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Major study on cost of Australian injury
  1. Ian Scott
  1. Kidsafe Australia, Suite 4, Level 1, 230 Church Street, Richmond, Victoria, Australia (Tel: +61 3 9427 1008, fax: +61 3 9421 3831, e-mail: iscott{at}

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    The first detailed study on the cost of injury within Australia has been carried out by researchers at the Monash University Accident Research Centre. The study, supported by the Department of Health, was made for the State of Victoria and was directed at broadly describing the epidemiology of injury at all levels of severity and to provide an estimate of the total lifetime cost of injury to the Victorian community for injury cases occurring in 1993/94.

    Broadly, the implication of the research is that the cost of injury to the state was equivalent to about half the state health budget.

    While methodological choices have some impact on the results and the detail available is constrained by the level at which the analysis was carried out, nevertheless the report has interest for those with a specific interest in child injury.

    For children under 5 years the direct cost of treatment was found to constitute 60% of the lifetime cost of injury, the morbidity cost 30%, and the mortality cost 11% while for children aged 5 to 14 years they were 46%, 45%, and 10%.

    While the direct cost per injured child is about 20% higher less for children 5 to 14 years than for those aged under 5, the morbidity and mortality costs are substantially higher (55% and 75%). Because the differentials in cost are significant, especially in relation to death, they outweigh the fact that the rate of injury is higher for the younger age group and the total cost of injury for the older age group is double that for the younger ($160m compared with $77m).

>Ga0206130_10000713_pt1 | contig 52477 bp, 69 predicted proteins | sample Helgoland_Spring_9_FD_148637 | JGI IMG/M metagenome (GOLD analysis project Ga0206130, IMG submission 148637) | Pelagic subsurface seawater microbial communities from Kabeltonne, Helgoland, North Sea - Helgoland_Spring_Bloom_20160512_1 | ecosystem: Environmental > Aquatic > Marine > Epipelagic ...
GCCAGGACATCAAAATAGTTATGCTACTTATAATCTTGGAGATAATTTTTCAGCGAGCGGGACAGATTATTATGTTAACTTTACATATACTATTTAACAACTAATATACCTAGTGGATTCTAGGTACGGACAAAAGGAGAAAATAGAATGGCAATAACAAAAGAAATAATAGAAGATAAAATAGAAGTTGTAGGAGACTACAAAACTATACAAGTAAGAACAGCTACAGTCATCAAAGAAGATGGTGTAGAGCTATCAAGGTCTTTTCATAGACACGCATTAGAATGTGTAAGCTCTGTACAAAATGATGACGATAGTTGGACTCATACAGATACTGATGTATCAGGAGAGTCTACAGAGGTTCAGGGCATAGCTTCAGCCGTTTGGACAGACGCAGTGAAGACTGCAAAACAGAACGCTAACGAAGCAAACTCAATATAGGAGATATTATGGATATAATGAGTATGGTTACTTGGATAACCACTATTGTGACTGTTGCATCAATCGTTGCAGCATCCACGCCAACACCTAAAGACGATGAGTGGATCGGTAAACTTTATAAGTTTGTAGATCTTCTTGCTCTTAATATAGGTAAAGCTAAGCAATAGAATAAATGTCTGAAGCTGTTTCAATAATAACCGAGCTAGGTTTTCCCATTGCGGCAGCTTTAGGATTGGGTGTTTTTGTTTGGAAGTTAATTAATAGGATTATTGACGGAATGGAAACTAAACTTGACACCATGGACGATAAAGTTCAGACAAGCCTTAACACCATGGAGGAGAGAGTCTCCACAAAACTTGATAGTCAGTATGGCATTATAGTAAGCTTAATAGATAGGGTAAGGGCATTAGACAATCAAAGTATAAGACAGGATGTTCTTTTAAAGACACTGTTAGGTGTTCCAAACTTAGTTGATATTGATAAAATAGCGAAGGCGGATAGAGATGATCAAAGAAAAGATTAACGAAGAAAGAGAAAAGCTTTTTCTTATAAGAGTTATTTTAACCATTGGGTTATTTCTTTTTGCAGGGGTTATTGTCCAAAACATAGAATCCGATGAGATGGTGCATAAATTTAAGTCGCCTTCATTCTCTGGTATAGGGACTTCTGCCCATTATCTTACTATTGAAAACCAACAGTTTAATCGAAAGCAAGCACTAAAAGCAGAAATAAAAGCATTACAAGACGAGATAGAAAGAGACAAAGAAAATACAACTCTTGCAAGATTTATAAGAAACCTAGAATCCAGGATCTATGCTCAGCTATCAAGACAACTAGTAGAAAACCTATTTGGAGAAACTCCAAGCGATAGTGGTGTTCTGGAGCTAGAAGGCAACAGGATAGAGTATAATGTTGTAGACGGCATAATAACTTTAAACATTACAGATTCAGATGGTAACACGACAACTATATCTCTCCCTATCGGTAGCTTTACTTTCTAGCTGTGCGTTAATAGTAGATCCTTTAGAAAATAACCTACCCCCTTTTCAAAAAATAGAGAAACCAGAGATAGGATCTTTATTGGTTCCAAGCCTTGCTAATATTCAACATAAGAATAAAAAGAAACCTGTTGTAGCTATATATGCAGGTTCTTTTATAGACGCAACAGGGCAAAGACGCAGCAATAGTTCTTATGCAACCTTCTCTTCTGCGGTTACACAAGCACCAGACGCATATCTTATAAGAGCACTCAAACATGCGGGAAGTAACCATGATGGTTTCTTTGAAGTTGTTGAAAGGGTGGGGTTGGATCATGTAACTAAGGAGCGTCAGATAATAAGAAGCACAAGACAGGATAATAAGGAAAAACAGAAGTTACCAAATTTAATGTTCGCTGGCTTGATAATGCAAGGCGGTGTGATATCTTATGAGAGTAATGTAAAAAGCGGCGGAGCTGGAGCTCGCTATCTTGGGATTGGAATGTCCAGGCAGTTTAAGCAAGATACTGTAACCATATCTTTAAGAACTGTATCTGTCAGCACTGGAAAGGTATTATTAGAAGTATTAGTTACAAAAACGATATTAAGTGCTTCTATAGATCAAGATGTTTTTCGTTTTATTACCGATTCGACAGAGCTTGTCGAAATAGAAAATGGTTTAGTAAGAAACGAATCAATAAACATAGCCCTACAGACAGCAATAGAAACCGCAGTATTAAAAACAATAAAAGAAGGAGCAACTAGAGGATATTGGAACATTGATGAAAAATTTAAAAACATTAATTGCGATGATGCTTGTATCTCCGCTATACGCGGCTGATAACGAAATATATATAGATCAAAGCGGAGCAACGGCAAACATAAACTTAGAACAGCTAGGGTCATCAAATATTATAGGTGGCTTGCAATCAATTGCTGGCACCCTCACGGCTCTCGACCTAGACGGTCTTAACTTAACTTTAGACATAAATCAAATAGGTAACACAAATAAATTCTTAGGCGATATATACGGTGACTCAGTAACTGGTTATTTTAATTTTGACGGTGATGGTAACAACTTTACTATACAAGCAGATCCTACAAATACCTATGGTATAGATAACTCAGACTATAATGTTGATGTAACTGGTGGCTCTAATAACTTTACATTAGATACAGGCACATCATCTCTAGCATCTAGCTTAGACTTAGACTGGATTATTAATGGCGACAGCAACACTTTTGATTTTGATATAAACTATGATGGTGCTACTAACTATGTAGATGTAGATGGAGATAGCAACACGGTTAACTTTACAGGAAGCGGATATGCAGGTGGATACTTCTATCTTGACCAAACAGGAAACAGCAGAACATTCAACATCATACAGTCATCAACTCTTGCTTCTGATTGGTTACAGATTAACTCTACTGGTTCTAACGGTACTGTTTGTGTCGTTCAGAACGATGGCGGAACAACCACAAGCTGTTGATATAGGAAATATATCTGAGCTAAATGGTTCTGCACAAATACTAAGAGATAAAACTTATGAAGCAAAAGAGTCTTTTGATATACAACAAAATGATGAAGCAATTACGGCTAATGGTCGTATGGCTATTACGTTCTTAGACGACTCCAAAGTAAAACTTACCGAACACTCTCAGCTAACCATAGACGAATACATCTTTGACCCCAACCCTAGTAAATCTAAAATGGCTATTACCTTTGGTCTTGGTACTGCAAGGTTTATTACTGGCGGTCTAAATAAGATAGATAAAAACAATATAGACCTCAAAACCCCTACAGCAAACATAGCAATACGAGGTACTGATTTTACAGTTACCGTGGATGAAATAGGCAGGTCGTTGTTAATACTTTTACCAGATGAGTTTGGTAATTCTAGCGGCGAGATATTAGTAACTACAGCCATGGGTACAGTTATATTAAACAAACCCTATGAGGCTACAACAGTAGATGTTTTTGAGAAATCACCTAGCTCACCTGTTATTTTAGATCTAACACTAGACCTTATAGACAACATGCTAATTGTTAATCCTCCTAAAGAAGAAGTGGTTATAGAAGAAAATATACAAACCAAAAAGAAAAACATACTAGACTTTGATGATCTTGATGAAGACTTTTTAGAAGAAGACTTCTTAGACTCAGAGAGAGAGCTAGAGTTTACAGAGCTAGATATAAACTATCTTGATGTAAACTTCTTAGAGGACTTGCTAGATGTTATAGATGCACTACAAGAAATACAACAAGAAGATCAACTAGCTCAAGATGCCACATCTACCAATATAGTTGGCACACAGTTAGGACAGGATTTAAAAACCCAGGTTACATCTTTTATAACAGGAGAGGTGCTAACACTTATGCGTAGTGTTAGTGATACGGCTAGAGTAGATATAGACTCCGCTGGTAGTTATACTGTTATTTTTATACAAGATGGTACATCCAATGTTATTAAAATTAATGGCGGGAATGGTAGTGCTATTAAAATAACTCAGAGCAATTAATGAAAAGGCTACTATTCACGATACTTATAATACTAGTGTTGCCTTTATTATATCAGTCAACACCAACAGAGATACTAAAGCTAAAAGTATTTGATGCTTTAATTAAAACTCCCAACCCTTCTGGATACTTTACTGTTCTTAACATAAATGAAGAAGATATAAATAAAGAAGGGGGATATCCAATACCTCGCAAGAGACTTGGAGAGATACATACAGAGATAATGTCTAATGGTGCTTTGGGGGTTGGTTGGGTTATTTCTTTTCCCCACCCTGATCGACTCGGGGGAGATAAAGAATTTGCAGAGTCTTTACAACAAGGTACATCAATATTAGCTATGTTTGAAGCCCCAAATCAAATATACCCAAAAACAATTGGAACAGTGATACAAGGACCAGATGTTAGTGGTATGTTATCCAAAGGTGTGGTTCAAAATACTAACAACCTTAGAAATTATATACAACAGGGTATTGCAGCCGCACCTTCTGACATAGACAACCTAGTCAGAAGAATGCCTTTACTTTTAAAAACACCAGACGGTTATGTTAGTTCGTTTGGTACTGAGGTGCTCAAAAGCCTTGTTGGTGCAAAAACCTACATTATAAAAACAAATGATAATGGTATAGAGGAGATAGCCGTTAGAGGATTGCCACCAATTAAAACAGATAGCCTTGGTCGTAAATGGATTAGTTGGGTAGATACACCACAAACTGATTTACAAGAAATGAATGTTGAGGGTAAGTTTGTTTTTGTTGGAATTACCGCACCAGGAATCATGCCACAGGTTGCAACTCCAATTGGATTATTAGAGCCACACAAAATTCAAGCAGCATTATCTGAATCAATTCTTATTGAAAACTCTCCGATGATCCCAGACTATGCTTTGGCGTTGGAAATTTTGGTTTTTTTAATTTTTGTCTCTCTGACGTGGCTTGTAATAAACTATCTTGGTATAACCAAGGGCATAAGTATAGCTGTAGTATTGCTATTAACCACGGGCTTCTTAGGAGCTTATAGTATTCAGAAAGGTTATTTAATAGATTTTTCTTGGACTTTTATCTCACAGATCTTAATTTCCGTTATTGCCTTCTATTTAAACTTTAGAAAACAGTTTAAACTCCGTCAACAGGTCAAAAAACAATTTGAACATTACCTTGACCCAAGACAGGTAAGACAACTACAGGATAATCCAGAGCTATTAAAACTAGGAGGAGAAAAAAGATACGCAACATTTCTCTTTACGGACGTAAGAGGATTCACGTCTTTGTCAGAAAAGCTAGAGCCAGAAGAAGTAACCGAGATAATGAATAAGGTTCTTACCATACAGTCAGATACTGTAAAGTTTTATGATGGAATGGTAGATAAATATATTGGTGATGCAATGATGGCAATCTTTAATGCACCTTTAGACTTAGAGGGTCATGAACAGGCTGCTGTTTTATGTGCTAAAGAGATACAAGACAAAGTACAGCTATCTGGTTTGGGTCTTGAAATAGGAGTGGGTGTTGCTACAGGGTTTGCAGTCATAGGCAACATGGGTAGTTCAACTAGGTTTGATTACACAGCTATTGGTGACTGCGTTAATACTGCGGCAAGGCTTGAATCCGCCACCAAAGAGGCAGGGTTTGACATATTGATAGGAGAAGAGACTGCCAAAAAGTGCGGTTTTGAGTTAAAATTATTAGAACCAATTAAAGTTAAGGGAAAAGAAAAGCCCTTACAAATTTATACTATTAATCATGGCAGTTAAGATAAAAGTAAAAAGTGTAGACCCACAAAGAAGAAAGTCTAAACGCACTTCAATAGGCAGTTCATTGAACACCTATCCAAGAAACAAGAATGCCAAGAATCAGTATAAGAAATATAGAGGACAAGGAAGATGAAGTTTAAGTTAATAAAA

There is also a gender difference in costs. Girls have a slightly higher average cost of death (10%) than boys, the average morbidity costs are broadly similar, and boys have a slightly higher average costs of direct treatment than girls. The slightly higher average cost of treating boys for injury combined with a substantially higher rate of injury result in the total cost of injury for boys being 40% above that for girls in children under 5 and 66% higher in children aged 5 to 14 years.

    For specific causes of injury and death the top five most costly among children under 5 were: falls ($22m); poisoning ($12m); fire, flames, and burns ($8m); hit, struck, or crush injury ($7m); and motor vehicle traffic ($4m). For children aged 5 to 14 years the top five most costly causes of injury and death were: falls ($66m); hit, struck, crushed ($18m); motor vehicle traffic ($18m); other transport ($17m); and cutting, piercing injury ($8m).

    The discussion on the implications of the distribution of costs, particularly in priorities for prevention and the detailed tables concerning the incidence and pattern of injury and of costs are likely to be of wide interest.

    The Cost of Injury to Victoria by Wendy Watson and Joan Ozanne-Smith, Report No 124, Monash University Accident Research Centre, Wellington Road Clayton, Victoria 3168, Australia (fax: +61 3 9905 4363).